Bring yourself or bring your family. This is a place for everyone. There are just so much to see. Established in 1852, Auckland War Memorial Museum is New Zealand's first museum. I was truly impressed. This is one heck of a museum. It tells the story of New Zealand, its place in the Pacific and its people. The Museum is a war memorial for the province of Auckland and holds one of New Zealand's top three heritage libraries. It has pre-eminent Maori and Pacific collections, significant natural history resources and major social and military history collections, as well as decorative arts and pictorial collections. Nature? Walk through the galleries of New Zealand fauna and be truly astounded. History? Immense yourself in the galleries on war and sacrifice. Maori culture? Catch a performance here.

    The Museum is open every day from 10am until 5pm, except Christmas Day (25 December)
    Anzac Day morning - 6:45am
    Adults $5
    Children (up to 6 years old) - free

    Maori Cultural Performance
    Daily 11am, 12 noon, 1.30pm
    Extra performance at 2.30pm January - April
    You'll need to pay to see the performance and you can bundle up both entry and performance tickets.

    There is a wonderful cafe within the museum as well as gift shops.

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    Scars on the Heart

    by Kakapo2 Written Jul 17, 2008

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    Impressive wall in the warfare section.
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    Remember: The official name of Auckland Museum is Auckland War Museum...

    It is always surprising to see in how many wars New Zealand has been involved. Well, most of the warfare was due to the fact that the country was a British colony, and until today it belongs to the Commonwealth. The War in Iraq was the first war New Zealand did not follow the Australians, and this is an extraordinary decision, regarding the past when New Zealand and Australia formed the ANZAC (Australia New Zealand Army Corps), fought side by side, and ANZAC Day is celebrated each year on 25 April. This is the commemoration day for the soldiers who lost their lives but also to honour the returned servicemen.

    On the walls of the Sanctuary and the Hall of Memories all the names of New Zealanders from the Auckland province who died in these wars are inscribed.

    The red poppy – also called Flanders poppy - is the symbol people wear in NZ around ANZAC Day. In other countries around the world they wear it on Armistice Day (11 November). You will see a heap of those poppies piled around an exhibit. The red poppy has been linked with battlefield deaths since the time of the Great War (1914–18). The plant was one of the first to grow and bloom in the mud and soil of Flanders. The connection was made, most famously, by the Canadian Lieutenant Colonel John McCrae in his poem “In Flanders fields”:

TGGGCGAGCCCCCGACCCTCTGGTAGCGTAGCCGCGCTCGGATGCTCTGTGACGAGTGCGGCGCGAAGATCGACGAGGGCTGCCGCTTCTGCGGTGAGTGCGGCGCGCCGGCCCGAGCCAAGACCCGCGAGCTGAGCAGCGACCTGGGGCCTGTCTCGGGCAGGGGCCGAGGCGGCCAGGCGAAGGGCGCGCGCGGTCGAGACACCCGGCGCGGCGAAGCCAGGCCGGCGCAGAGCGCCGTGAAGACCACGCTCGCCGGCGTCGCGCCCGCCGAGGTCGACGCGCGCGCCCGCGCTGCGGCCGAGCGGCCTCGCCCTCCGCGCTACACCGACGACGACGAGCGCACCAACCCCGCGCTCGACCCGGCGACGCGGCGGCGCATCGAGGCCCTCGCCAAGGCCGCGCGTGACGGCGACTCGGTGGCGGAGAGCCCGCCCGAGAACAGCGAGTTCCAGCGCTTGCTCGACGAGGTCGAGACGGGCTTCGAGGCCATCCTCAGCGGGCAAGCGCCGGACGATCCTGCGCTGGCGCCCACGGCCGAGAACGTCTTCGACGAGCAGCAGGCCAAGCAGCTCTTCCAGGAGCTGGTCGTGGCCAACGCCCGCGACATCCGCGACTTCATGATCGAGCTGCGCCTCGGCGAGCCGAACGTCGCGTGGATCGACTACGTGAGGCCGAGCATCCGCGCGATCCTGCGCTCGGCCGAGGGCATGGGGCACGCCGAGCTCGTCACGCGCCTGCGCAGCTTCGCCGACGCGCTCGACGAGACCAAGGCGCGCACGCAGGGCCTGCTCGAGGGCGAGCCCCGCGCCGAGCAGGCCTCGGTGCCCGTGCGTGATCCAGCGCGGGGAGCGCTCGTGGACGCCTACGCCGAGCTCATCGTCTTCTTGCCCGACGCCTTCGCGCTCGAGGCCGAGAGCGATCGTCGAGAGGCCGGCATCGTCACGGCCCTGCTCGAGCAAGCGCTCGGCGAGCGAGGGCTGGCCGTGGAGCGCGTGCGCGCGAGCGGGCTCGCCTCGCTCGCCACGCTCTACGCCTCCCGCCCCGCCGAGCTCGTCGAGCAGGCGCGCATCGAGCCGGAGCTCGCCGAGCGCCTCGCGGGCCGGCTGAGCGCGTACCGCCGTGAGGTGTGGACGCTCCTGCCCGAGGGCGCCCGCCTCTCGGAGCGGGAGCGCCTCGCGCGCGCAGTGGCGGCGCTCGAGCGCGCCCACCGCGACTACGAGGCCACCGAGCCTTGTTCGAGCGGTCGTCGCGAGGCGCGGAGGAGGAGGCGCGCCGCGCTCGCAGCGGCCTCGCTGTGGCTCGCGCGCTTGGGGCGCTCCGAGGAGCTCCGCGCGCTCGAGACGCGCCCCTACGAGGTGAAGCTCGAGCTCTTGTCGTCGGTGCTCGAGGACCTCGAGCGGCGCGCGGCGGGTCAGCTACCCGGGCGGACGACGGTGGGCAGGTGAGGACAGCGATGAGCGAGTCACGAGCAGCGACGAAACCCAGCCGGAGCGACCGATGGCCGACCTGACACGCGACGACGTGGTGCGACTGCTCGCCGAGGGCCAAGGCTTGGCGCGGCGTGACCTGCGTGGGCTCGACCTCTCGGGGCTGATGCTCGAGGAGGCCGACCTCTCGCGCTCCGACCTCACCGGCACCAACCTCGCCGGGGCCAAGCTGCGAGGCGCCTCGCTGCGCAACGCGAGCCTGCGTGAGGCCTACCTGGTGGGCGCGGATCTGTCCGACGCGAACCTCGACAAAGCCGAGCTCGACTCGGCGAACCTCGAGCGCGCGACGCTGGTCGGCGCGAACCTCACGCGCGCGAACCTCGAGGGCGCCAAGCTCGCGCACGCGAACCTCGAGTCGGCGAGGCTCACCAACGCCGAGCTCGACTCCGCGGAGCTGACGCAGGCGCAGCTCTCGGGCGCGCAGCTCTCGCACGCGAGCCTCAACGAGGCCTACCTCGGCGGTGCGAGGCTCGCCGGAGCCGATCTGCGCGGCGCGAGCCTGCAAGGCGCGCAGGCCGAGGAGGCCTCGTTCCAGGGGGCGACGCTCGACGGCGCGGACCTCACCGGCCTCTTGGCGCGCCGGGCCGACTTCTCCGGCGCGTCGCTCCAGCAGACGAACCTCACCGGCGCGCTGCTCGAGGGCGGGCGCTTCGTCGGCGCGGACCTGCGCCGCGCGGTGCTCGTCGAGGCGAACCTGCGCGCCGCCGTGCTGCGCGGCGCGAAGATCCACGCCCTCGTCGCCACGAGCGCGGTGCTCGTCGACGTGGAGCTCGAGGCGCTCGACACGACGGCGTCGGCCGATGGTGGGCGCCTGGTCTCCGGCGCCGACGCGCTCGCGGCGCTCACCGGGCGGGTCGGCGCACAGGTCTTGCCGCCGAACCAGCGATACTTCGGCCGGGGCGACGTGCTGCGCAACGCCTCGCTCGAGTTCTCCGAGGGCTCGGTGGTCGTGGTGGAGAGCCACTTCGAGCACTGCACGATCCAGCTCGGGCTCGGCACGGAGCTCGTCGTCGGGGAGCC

In Flanders fields the poppies blow
    Between the crosses row on row,
    That mark our place; and in the sky
    The larks, still bravely singing, fly
    Scarce heard amid the guns below.

    We are the Dead. Short days ago
    We lived, felt dawn, saw sunset glow,
    Loved and were loved, and now we lie
    In Flanders fields.

    Take up our quarrel with the foe:
    To you from failing hands we throw
    The torch; be yours to hold it high.
    If ye break faith with us who die
    We shall not sleep, though poppies grow
    In Flanders fields.

    I especially liked the stained glass windows of the war memorial level of the Museum, church-like, with scenes from war and grief.
    Museum open daily (except Christmas Day) 10 am – 5pm

    Contact

    Museum info line (09) 306 7067
    Booking line (09) 306 7048
    General Enquiries (09) 309 0443
    Internet: www.aucklandmuseum.com
    Email newsletter: news@aucklandmuseum.com

    On photos 2 and 3 you see brilliant examples of the stained glass windows in the warfare section of the museum.

    Photo 4 shows the red poppies people in New Zealand wear on ANZAC Day.

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    Maori Treasures and Performances

    by Kakapo2 Written Jul 17, 2008

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    Inside the historic Maori meeting hall.
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    You find some of the best examples of Maori meeting halls and food stores in this museum. They were saved when traditional Maori villages started to disappear at the end of the 19th century. However, as Maori tribes have started to reclaim those treasures (taonga) it is well possible that those wonderful pieces will disappear in the not too far future.

    The biggest meeting house (whare whakairo) is Hotunui. It was built in Thames in 1878. You will see brilliant carvings on the outside and the inside. Before you walk inside please take your shoes off, this is the traditional Maori protocol.

    Te Toki a Tariri is the only remaining war canoe (waka taua) from the pre-European era. It is 25 metres long and could hold up to 100 warriors. It was made near Wairoa in Hawkes Bay from a single totara trunk. Already in 1885 it was given to the Museum.

    Several food stores – they look like mini meeting halls on stilts - and wonderfully carved statues complete the collection.

    There are daily cultural performances on offer. They include dancing and the haka (war dance), and the Maori performers explain rules and customs.

    Hours (May to December) 11am, 12noon, 1.30 pm; from January to April an additional performance at 2.30pm.

    Charges are $ 20 for adults, and $ 10 for children.

    Museum open daily (except Christmas Day) 10am - 5pm

    Contact

    Museum info line (09) 306 7067
    Booking line (09) 306 7048
    General Enquiries (09) 309 0443
    Internet: www.aucklandmuseum.com
    Email newsletter: news@aucklandmuseum.com

    Photo 2 shows the war canoe which dates back to pre-European times.

    On photo 3 you see a Maori food store.

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  • Kakapo2's Profile Photo